“The Fifth Amendment’s guarantee that private property shall not be taken for a public use without just compensation was designed to bar Government from forcing some people alone to bear public burdens which, in all fairness and justice, should be borne by the public as a whole.”
A half-century later, that assessment remains a sound basis for limiting government power and protecting property owners in disputes over takings.
The typical situation is where private property is taken for some public use, such as a highway, post office, or military base, and the government agrees to compensate the owner. It may not seem fair to be forced to give up property, but at least the owner can be confident they’ll be justly compensated for the loss, thanks to the aforementioned Fifth Amendment guarantee.
That’s one kind of taking. But the other kind of taking is perhaps a greater threat to property rights because it is more subtle and insidious: regulatory takings.
In a regulatory taking, the government simply adopts regulations that have the effect of restricting the use and value of the property, rather than outright seizing the property. Regulatory takings include things like severe environmental restrictions, outlawing otherwise legal uses, or requiring that the owner allow members of the public on their land.
And critically, even where a regulation severely limits the uses of the property or seriously devalues it, the government does not recognize any obligation to provide the owner with compensation. In such cases, officials will typically say they are only regulating property, not “taking” it, even though from the owner’s perspective, the effects on use or value are so severe that government might as well have taken it through eminent domain.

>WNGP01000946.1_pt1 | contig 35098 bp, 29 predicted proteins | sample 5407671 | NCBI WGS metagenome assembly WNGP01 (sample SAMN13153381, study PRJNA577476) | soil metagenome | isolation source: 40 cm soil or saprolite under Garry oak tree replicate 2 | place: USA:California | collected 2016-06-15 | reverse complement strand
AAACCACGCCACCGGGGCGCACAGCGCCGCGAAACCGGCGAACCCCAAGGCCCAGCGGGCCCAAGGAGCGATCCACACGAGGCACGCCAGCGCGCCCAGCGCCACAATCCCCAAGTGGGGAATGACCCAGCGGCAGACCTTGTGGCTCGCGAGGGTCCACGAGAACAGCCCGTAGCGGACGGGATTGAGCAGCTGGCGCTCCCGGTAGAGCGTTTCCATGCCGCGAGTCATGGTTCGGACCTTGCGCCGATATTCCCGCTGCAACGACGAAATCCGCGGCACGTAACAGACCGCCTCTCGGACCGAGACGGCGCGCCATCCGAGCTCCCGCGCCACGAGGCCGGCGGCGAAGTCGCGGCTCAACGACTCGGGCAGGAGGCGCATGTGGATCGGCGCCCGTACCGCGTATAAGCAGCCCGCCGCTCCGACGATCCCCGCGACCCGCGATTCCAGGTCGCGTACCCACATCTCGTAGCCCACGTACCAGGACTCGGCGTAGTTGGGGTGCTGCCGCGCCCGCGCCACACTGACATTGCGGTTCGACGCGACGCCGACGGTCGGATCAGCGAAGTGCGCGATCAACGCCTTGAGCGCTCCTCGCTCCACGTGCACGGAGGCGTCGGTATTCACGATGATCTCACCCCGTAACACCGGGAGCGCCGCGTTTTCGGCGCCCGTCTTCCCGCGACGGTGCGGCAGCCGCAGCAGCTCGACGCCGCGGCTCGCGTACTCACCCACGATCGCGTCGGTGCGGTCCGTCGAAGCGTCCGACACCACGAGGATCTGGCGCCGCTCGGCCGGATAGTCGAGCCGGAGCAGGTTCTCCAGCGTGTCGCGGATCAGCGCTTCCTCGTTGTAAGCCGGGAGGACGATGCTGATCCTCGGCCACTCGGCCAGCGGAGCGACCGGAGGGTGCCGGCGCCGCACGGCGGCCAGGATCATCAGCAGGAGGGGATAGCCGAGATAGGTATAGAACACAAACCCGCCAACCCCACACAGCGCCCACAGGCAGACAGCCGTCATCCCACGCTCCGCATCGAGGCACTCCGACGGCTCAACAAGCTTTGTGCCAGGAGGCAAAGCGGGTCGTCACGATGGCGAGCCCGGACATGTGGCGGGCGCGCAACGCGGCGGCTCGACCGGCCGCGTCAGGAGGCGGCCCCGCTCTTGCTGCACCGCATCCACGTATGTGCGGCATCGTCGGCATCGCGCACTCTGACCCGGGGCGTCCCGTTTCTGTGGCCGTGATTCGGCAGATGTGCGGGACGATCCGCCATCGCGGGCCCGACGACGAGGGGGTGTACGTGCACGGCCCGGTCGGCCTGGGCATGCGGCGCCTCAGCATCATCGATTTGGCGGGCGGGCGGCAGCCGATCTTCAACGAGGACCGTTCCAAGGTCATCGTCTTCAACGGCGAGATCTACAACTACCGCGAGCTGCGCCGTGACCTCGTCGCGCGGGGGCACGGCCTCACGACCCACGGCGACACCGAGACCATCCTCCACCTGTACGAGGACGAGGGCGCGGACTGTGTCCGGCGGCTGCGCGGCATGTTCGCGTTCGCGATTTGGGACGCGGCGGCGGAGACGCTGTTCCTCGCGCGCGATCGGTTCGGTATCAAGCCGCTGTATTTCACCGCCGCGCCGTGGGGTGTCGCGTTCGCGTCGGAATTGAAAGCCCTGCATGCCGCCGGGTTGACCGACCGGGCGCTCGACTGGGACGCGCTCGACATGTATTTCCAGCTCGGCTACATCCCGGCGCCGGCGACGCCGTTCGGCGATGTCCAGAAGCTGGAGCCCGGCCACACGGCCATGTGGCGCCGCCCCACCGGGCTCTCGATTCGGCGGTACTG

As it turns out, these regulatory takings are eminent domain in all but name, as PLF has proven in court repeatedly.
Nearly a century ago, in Pennsylvania Coal Company v. Mahon, the U.S. Supreme Court recognized the government’s constitutional obligation to pay just compensation when it regulates property so severely that it has a devastating effect on the owner’s use or value.
PLF has drawn on that critical precedent, as well as the language of the Fifth and Fourteenth Amendments to the Constitution, when representing property owners in takings cases, including Supreme Court victories in Nollan v. California Coastal Commission, Knick v. Township of Scott, Pennsylvania, and other cases.
In the most recent example, Cedar Point Nursery v. Hassid, a case now pending at the Supreme Court, PLF represents a California nursery that is being forced by state labor regulations to open its land and allow union representatives on the property to make their pitch to workers.
But what about the owner’s right to tell others to “keep out”? Don’t California property owners have that right, and why don’t California’s rules recognize that there are other places where union organizers can reach these workers just as easily? If California wants to use Cedar Point’s land as a venue for labor organizing, isn’t that essentially the same thing as a taking by eminent domain?
Those are the very questions at the heart of Cedar Point Nursery’s challenge to the State of California, in which PLF is arguing that the state’s union access rule amounts to yet another form of regulatory taking. In so doing, we’ll be adding a new chapter to the long defense of private property rights—a story that’s been in development for some two and a half centuries.